Mr Boylan: It is grand saying that, and I understand.  However, it still comes back to the point I made about tackling poverty and deprivation last week.  I used the examples of small pockets of deprivation.  As long as there is a responsibility on councils to address such issues, they should do so.  That is outside the neighbourhood renewal areas and its new form, urban regeneration.  There may be a gap there, and I think that we need to consider that.


Mr Murphy: That can be addressed in this fashion.  In the community planning guidance, there is a clear link between community planning and performance improvement, and we have put a statutory link in here, whereby a council, in developing its strategic objectives, should take them from the community plan.  If a council identifies issues of deprivation in the community plan, it can feed through this.  However, this is about how a council delivers its services:  performance improvement in the delivery of services.  You then start to get into the additional issue of what services should be delivered.  I know the area that you are pointing to:  the functions that are transferring from the Department for Social Development (DSD).  However, that will be built into a council's improvement plan, which will link in to their community plan.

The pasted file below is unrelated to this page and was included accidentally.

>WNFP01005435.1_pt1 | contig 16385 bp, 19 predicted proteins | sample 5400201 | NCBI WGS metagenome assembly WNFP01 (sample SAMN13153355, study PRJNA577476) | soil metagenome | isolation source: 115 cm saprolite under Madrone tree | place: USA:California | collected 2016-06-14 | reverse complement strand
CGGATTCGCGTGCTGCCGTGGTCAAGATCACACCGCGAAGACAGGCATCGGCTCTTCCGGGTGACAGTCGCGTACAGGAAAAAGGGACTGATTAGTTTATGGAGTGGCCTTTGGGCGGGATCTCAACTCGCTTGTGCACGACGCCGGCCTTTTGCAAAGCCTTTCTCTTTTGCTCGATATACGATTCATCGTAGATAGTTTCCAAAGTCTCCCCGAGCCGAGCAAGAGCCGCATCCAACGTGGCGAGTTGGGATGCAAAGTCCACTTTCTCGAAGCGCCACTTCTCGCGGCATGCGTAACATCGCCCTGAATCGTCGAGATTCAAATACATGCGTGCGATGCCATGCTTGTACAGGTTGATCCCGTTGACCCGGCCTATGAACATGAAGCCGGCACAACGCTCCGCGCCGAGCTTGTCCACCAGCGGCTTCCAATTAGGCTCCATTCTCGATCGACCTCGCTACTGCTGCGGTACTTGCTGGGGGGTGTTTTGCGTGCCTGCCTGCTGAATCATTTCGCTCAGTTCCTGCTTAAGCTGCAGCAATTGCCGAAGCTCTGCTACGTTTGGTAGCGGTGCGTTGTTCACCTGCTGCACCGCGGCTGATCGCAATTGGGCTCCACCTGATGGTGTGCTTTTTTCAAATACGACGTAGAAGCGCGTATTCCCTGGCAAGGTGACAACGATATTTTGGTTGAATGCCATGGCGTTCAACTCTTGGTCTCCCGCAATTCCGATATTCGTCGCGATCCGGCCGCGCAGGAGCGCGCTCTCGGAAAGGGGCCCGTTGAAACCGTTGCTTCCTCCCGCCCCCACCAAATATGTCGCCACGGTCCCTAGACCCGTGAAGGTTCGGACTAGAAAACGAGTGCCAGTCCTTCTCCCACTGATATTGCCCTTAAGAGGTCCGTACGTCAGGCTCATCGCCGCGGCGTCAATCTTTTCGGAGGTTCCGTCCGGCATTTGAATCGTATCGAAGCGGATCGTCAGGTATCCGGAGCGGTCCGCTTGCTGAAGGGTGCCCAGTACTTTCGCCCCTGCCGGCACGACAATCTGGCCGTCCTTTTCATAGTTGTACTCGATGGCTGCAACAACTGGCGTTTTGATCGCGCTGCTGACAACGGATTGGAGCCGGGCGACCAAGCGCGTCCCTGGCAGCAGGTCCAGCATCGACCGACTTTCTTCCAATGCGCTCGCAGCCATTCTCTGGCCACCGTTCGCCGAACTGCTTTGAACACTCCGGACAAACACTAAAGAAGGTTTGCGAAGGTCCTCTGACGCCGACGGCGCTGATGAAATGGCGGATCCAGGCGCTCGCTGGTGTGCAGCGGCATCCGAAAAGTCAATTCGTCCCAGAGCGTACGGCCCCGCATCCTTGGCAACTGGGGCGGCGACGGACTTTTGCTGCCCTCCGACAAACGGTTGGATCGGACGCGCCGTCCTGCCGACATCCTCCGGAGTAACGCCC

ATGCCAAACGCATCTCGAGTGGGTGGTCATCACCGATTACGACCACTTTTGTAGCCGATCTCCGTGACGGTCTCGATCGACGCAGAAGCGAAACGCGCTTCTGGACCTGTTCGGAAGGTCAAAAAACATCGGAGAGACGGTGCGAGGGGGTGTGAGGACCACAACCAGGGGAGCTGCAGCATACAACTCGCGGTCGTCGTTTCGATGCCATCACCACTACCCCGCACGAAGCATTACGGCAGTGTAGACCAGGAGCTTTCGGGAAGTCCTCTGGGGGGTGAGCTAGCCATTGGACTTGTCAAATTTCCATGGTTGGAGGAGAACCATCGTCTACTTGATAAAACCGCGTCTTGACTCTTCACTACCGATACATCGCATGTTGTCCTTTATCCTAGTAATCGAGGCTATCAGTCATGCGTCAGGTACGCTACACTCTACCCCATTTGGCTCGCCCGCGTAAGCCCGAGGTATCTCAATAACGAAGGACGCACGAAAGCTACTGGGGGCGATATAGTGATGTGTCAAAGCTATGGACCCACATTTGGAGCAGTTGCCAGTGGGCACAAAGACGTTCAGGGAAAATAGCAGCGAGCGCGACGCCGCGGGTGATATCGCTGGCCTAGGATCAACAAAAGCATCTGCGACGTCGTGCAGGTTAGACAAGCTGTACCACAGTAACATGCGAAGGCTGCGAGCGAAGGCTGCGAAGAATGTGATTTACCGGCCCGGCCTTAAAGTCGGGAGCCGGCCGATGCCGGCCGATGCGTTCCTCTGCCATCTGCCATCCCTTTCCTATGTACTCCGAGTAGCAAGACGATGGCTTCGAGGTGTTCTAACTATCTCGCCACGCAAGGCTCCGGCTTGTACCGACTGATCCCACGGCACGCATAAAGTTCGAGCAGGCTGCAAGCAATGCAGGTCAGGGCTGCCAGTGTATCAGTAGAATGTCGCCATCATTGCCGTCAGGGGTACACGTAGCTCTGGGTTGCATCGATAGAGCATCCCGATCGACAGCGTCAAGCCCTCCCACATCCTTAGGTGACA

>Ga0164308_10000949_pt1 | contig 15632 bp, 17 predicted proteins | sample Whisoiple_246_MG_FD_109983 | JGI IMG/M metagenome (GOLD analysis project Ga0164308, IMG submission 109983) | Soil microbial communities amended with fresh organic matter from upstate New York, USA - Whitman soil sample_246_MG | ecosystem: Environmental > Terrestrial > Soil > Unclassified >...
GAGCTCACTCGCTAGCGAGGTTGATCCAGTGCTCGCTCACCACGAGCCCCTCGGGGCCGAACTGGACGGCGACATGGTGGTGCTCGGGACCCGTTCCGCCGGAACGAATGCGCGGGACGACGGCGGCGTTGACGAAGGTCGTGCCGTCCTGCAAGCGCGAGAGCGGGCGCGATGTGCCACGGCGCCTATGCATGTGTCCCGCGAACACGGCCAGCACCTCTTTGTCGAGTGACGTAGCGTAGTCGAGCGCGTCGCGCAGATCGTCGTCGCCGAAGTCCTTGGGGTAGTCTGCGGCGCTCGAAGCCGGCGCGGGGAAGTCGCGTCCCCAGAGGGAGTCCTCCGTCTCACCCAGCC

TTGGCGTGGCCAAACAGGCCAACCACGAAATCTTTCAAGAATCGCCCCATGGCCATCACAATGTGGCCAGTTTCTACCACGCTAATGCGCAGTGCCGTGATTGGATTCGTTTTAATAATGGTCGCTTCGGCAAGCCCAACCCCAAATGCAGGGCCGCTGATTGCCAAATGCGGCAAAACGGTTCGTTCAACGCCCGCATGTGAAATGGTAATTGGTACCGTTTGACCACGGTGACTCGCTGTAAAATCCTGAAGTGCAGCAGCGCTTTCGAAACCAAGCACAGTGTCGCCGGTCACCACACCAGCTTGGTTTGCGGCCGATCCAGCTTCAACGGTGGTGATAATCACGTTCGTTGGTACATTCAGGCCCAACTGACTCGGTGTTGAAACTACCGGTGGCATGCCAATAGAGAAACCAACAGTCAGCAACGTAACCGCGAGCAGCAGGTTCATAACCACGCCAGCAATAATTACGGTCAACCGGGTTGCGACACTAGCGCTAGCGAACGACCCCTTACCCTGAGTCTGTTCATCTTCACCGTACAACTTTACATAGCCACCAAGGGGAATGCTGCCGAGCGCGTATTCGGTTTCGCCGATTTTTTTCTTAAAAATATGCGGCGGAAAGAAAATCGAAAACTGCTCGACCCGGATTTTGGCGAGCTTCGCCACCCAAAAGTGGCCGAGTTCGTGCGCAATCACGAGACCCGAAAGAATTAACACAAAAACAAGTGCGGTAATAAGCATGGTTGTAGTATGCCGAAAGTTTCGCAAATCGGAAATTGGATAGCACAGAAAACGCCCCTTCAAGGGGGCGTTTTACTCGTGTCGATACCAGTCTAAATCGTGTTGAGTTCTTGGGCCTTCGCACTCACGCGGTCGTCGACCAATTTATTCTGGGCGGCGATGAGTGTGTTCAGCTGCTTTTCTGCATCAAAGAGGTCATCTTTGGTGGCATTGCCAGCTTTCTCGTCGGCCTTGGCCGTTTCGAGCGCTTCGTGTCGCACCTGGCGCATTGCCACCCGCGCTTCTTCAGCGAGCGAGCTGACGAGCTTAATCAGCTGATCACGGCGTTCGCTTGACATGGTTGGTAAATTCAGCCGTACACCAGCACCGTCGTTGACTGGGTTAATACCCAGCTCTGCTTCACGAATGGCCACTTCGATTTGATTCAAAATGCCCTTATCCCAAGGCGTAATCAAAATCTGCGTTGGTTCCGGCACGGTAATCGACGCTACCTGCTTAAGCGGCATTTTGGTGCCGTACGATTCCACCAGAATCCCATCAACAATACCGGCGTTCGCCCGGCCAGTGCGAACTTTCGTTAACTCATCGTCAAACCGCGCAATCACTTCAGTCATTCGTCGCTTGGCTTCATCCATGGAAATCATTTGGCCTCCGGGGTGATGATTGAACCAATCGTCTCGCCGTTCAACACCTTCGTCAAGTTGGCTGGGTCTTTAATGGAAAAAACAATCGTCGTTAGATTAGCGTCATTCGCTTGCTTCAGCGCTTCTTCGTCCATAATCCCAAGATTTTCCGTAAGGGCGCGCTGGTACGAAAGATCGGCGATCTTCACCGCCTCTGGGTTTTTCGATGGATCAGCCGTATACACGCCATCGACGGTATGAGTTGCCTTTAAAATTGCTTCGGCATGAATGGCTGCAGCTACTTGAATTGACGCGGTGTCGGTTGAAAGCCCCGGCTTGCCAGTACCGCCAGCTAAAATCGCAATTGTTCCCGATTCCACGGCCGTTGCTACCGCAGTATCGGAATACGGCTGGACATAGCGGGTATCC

Ms MacHugh: It will also link to targets that DSD may set for how councils deliver against the urban regeneration and community development framework.  That will include tackling social need, which councils will now be expected to deal with rather than DSD.